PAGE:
With regard to work, after over three months of supporting Aldea Global in many capacities Emily will begin volunteering with another organization that works to support orphaned children. Another Peace Corps volunteer worked with this organization in the past and had a very meaningful experience there. Thus far we understand that Emily will likely be supporting the children in at least a few capacities, from teaching and hosting other educational initiatives for they and their adoptive families to helping collect information about how well the organization and its affiliates are supporting the children to ensure they’re given the best care possible. Emily has long had an interest in supporting orphaned children and her work with this new organization promises to be fulfilling and challenging.

I am currently beginning work alongside a fellow PC volunteer who’s an architect as well as my counterpart and a civil engineer to design and plan for the construction of a biological research station to be built this spring. My role, owing to my background in urban planning rather than construction know how or design savvy, is helping ensure the location and design of the research station (which will be located in a national park here in Honduras) are consistent with the park’s development goals. I am also still working to get started on a project to map and delineate several of the park’s watersheds. Along with a few other volunteers in the area, and likely with Emily’s editing skills coming in handy very shortly, I am also helping to compile an informative brochure to educate local community members about the need to and advantage of preserving the park.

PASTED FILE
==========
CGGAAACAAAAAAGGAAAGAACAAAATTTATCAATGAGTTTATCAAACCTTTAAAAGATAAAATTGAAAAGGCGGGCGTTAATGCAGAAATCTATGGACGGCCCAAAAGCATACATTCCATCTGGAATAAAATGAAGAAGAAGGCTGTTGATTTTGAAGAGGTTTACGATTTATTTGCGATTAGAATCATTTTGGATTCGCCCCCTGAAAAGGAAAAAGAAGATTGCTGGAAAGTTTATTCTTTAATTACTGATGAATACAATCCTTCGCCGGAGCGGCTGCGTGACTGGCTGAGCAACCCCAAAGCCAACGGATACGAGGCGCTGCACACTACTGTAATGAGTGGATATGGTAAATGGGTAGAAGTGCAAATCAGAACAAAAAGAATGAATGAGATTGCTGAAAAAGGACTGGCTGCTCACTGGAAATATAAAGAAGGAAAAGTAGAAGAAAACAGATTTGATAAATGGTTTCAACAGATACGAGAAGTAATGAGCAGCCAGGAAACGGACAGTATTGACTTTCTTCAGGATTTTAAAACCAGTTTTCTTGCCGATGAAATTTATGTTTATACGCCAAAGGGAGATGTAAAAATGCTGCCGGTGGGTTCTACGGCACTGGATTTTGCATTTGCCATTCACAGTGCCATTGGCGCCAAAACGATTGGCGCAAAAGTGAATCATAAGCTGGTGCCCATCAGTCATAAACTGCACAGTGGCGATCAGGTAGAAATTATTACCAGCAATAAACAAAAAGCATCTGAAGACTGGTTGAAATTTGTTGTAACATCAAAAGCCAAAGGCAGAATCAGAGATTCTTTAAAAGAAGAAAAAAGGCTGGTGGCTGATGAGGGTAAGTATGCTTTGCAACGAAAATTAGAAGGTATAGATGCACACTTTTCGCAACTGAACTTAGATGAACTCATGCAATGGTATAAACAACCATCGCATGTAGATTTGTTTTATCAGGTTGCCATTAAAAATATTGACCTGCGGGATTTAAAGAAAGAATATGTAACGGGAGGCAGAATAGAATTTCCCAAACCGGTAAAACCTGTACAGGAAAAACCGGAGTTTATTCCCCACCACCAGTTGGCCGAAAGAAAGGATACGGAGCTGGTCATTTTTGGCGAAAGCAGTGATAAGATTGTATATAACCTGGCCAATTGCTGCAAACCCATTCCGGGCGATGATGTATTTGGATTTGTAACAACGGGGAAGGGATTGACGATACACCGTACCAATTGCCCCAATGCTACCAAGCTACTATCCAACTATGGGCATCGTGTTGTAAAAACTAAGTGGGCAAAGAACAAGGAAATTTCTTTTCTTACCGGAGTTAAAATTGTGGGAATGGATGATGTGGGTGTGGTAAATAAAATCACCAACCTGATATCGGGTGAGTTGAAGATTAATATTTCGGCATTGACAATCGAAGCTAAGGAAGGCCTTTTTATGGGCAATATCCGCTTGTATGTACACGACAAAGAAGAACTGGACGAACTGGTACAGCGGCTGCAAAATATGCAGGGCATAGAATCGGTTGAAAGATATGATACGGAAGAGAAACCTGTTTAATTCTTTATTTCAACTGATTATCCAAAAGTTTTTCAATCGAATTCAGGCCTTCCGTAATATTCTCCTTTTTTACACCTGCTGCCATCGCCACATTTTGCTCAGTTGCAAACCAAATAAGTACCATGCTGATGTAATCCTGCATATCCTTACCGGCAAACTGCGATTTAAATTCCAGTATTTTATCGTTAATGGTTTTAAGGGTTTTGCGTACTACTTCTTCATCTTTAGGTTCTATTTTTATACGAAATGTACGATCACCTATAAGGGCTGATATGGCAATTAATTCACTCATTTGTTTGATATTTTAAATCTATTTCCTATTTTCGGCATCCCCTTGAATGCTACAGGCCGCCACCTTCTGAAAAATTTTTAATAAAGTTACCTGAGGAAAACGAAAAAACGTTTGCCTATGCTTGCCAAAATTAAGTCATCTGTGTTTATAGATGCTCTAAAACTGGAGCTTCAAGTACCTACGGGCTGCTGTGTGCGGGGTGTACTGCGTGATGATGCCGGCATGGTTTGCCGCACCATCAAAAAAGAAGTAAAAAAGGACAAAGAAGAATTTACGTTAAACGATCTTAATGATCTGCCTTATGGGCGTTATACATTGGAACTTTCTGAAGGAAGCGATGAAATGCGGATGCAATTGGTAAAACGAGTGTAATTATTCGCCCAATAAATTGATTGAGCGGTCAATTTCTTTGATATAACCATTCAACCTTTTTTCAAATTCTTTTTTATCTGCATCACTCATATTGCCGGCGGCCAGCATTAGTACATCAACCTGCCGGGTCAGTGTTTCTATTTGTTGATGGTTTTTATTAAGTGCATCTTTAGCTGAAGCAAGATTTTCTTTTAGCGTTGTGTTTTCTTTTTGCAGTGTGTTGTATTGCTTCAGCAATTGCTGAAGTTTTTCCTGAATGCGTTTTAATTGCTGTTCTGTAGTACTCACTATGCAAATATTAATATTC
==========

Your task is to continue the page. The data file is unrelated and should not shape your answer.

We would be remiss not to mention our part time job of helping coach a little league team. Whether we’re instructing on the basics of executing a bunt or teaching how to properly field a fly ball, it’s safe to say that we’re having fun, getting a decent amount of exercise, and, let’s hope, serving as positive role models.

As a parting thought, we’ll leave you with a short poem, intended both to redeem myself (Dan) after my last endeavor and more importantly, to give a taste for some of the simple things we appreciate about our experience thus far. All the best and please stay in touch!


I am a young experience in the happening and an eager memory in the making

I am the rooster’s crowing through day and night, I am the midnight dogfight whose bark foretells its bite

I am a full night sky with very small stars, whose brilliance teach that Earth is only one very small world; one very big very small world that can’t impress the universe and that can’t help but fascinate her stewards

I am the clever paradox of a pure, clean, dirty, dusty road

I am the wandering calf, colt, and chirping chick, constant reminders of and constantly reminded of the perennial necessity to venture forth and in so doing learn the meaning of exploration

I, too, am the please go away bludgeoning torrential rain and the please come again subtle morning mist